With a lot of learning shifting online, many students turn their cameras off, making it impossible for teachers to understand whether their students are engaged. Teachers feel that they are teaching a vacant wall of icons while students are unable to show that they are engaged without inviting discomfort. This application allows teachers to enable a mode of encouraging and communicating engagement without making students turning their video on. Students who are uncomfortable turning on their cameras can convey relevant emotions and engage with the lesson, helping all participants in a video conference increase mutual engagement and trust.The application builds on facial landmark learning to detect and communicate engagement. It consists of four components: calibration, detection, communication, and reporting. The application first calibrates detection and display to the specific user, changing parameters for detection and the avatar that will be displayed to communicate engagement. It detects specific actions such as smiling or raising a hand, then conveys them through an avatar, e.g., if the user smiles, the avatar smiles. It also provides each student an aggregated engagement score and graph for the duration of the lesson. Optionally, they can even contribute to the teacher’s report which would average all students’ engagement, keeping individual scores anonymous, so teachers know if large sections of their classes found some parts of the class to be harder.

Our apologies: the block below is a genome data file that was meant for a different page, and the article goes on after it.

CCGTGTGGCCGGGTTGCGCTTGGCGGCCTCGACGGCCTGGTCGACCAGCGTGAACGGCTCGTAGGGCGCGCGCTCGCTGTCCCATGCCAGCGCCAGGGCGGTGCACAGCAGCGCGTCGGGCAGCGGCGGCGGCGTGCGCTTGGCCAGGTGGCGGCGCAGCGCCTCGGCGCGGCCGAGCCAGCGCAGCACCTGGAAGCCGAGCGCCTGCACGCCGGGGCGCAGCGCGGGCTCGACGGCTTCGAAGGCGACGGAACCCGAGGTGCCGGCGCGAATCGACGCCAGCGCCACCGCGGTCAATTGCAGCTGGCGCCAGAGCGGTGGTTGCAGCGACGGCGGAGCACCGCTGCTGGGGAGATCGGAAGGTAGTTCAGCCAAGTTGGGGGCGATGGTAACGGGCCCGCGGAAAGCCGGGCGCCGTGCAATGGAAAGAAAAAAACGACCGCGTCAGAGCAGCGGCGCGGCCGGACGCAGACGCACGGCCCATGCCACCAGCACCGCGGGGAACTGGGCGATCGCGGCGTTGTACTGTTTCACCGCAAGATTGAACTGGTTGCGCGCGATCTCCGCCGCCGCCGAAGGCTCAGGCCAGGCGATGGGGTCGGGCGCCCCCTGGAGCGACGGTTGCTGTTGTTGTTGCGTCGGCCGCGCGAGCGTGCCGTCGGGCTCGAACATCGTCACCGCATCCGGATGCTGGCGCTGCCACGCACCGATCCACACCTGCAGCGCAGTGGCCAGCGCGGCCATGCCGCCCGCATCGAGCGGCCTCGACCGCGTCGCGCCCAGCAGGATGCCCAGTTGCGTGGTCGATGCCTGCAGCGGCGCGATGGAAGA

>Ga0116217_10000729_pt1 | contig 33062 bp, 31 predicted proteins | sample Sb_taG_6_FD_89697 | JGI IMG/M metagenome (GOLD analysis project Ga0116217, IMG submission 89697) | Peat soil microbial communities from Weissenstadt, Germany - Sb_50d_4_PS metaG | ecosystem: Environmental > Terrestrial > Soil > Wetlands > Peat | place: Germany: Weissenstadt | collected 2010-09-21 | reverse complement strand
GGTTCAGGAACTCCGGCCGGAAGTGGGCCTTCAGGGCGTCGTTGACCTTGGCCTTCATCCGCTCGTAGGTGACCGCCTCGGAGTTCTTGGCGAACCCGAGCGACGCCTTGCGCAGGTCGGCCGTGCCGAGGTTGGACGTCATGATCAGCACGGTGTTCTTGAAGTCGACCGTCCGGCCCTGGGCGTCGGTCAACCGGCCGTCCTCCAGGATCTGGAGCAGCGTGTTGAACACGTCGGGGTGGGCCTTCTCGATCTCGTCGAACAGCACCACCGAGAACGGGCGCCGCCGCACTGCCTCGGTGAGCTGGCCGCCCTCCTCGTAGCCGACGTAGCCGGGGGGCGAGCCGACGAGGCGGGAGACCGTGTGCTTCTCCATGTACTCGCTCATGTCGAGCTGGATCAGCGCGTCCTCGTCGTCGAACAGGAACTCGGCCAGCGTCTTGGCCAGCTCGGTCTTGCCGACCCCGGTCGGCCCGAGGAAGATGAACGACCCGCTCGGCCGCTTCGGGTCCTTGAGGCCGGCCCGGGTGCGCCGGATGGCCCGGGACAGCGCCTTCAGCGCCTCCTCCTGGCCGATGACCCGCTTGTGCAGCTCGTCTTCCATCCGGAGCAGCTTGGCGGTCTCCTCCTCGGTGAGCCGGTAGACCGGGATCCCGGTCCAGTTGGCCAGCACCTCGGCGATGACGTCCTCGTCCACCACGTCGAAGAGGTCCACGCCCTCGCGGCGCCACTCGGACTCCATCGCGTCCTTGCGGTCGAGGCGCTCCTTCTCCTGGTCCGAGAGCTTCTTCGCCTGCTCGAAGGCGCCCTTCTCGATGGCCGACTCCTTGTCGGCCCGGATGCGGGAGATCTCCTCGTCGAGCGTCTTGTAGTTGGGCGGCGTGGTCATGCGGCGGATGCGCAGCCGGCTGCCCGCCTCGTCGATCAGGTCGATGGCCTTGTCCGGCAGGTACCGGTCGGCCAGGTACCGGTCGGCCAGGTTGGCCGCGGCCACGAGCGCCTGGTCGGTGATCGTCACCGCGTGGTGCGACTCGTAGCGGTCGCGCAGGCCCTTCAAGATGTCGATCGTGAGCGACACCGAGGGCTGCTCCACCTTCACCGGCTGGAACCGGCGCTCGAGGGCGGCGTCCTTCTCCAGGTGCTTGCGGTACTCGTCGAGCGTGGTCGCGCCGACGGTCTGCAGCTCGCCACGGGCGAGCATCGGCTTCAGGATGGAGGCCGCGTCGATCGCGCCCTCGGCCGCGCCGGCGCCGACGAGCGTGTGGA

The application is a step towards communicating real-time engagement and measuring overall engagement, even without having the connection of communicating in person. It could be useful for ad testing, initial screenings, and flipped learning. Meanwhile, the changing avatar can bring interest and fun not only to classes, but in regular video calls among friends.
Speaker: Manasi Ganti, Monta Vista High School
A variety of fun, hands-on science (magic?) activities that can be done at home with materials you already have, meant to help you look at the world around you a little bit differently. The suggested list of materials will be sent before the session.
Speaker: Alauna Wheeler, UC Merced
Target audience: Elementary school students